Politics Published: Jul 6, 2015 - 8:45:50 AM


QU Poll: Income inequality, immigration dividie Iowa dems, GOP

By Quinnipiac University poll





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There is a yawning attitude gap between likely Iowa Republican Caucus participants and their Democratic counterparts on income inequality, immigration and the battle against ISIS, according to a Quinnipiac University poll released today.

Democrats and Republicans also disagree, but to a lesser extent, on the type of experience they want in a president, the independent Quinnipiac (KWIN-uh-pe-ack) University poll finds.

Likely Republican caucus-goers say 70 – 25 percent that the federal government should not pursue policies to reduce the income gap between wealthy and less wealthy Americans.

Likely Democratic caucus-goers say 91 – 6 percent that the federal government should try to reduce income inequality.

Among Republicans, 46 percent say illegal immigrants should be required to leave, with 34 percent saying illegal immigrants should stay and be offered a path to citizenship and 17 percent say that they should stay, but with no path to citizenship.

Among Democrats, 83 percent say illegal immigrants should be allowed to stay and apply for citizenship, while 9 percent say they should stay, but with no path to citizenship, and 8 percent say they should be required to leave.

Republicans support 72 – 23 percent sending U.S. ground troops to fight ISIS in Iraq and Syria.

Democrats oppose sending troops 63 – 29 percent.

“Iowa, with the caucuses that kick off the 2016 election, is a perfect example of just how differently Democrats and Republicans see completely different worlds,” said Peter A. Brown, assistant director of the Quinnipiac University Poll.

“The differences, highlighted by a Quinnipiac University poll of those who say they are likely to vote in the February caucuses, are striking,” Brown added.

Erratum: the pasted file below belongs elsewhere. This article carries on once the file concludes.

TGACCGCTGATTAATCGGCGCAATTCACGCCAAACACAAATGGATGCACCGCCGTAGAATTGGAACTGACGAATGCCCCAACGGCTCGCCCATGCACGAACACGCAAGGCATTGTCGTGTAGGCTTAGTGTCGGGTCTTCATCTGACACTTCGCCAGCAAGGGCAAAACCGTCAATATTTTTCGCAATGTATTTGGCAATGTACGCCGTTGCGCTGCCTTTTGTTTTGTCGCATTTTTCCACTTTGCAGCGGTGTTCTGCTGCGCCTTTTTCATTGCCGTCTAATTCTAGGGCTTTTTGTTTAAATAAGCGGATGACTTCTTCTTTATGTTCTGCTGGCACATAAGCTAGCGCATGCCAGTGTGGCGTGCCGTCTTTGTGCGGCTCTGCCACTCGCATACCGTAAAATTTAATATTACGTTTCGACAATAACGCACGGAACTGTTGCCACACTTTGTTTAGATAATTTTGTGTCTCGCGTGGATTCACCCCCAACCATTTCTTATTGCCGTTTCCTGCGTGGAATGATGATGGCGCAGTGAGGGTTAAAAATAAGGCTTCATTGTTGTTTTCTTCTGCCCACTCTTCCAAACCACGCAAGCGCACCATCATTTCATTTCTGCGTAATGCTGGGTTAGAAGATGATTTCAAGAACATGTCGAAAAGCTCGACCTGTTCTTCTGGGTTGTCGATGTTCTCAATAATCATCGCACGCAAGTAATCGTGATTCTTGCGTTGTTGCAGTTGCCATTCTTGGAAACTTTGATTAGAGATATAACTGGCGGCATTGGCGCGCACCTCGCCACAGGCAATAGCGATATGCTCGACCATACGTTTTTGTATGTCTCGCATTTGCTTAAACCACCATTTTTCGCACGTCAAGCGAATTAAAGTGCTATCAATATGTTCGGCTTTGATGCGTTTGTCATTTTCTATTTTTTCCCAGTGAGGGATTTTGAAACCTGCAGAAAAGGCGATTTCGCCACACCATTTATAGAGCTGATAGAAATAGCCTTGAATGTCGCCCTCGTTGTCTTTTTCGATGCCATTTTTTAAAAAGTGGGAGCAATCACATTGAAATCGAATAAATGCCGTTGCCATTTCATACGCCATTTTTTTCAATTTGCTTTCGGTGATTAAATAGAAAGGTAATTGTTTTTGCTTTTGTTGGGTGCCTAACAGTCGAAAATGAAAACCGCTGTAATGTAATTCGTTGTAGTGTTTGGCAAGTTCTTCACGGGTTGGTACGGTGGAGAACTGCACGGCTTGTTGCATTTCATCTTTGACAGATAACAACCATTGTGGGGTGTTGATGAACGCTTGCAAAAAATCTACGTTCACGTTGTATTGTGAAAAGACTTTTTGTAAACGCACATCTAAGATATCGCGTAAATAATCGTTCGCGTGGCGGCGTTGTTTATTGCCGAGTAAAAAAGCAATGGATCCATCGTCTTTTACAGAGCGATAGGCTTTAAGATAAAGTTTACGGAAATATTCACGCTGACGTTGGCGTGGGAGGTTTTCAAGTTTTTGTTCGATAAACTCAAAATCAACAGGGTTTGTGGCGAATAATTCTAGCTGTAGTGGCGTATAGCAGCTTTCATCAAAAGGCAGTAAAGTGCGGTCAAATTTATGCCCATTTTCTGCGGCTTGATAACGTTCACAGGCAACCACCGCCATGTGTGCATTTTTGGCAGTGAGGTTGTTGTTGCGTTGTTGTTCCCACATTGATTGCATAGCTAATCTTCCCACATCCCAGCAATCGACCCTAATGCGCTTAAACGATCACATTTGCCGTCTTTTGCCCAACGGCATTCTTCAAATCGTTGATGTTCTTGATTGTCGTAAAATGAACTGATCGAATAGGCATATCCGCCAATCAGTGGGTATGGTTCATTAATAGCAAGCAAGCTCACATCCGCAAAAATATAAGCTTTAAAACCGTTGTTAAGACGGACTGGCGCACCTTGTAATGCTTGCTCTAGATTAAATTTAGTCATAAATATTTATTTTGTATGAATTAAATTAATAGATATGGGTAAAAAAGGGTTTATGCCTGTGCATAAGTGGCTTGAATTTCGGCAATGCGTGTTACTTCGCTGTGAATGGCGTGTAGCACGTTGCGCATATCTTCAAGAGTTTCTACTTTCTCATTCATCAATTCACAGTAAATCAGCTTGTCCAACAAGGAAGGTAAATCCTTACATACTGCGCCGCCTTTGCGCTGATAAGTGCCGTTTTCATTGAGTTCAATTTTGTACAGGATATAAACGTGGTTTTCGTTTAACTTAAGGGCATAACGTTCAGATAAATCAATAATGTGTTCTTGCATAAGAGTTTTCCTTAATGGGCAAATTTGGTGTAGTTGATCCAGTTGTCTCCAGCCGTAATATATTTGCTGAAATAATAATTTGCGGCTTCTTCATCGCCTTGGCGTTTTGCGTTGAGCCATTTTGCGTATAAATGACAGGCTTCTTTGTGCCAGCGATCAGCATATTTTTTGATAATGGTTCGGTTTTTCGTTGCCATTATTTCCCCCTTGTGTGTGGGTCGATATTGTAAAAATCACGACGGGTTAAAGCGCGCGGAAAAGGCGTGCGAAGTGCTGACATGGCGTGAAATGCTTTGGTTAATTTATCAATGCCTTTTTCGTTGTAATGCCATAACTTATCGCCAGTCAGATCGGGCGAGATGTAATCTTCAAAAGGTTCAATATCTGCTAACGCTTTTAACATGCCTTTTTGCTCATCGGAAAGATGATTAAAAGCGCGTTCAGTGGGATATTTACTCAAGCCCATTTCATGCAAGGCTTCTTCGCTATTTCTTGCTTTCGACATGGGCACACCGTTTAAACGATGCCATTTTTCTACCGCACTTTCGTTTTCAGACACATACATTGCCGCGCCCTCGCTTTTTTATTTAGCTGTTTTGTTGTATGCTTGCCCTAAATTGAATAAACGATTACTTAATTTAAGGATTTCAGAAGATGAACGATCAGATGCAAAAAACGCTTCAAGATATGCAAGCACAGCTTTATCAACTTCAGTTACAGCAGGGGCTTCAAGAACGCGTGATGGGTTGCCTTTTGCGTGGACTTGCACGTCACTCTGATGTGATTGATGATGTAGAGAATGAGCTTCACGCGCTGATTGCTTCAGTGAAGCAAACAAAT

“Ideas that are part of Democratic orthodoxy are an anathema to Republicans, and vice versa. Democrats think illegal immigrants should be able to stay in the United States and eventually become citizens. Republicans don’t.

“Democrats want government to pursue policies that are aimed at reducing the income gap between the wealthy and those lower on the income scale, Republicans say no.”

Looking for the right presidential candidate, likely Republican caucus goers say:

55 – 42 percent that the right experience is better than fresh ideas;
83 – 9 percent that political experience outside Washington is better than inside experience;
68 – 28 percent that working in business is better preparation for a president than working in government;
60 – 38 percent that a candidate who comes closest to their views on issues is better than
a candidate with the best chance to defeat the Democratic presidential candidate.
What likely Democratic caucus goers want in a presidential candidate is:
50 – 43 percent for the right experience over fresh ideas;
50 – 31 percent that political experience inside Washington is better than outside experience;
76 – 14 percent that government experience is better preparation for a president than business;
58 – 39 percent that a candidate who comes closest to their views on issues is better than a candidate with the best chance to defeat the Republican candidate.

From June 20 – 29, Quinnipiac University surveyed 666 likely Iowa Republican Caucus participants with a margin of error of +/- 3.8 percentage points and 761 likely Iowa Democratic Caucus participants with a margin of error of +/- 3.6 percentage points. Live interviewers call land lines and cell phones.

The Quinnipiac University Poll, directed by Douglas Schwartz, Ph.D., conducts public opinion surveys in Pennsylvania, New York, New Jersey, Connecticut, Florida, Ohio, Virginia, Iowa, Colorado and the nation as a public service and for research.




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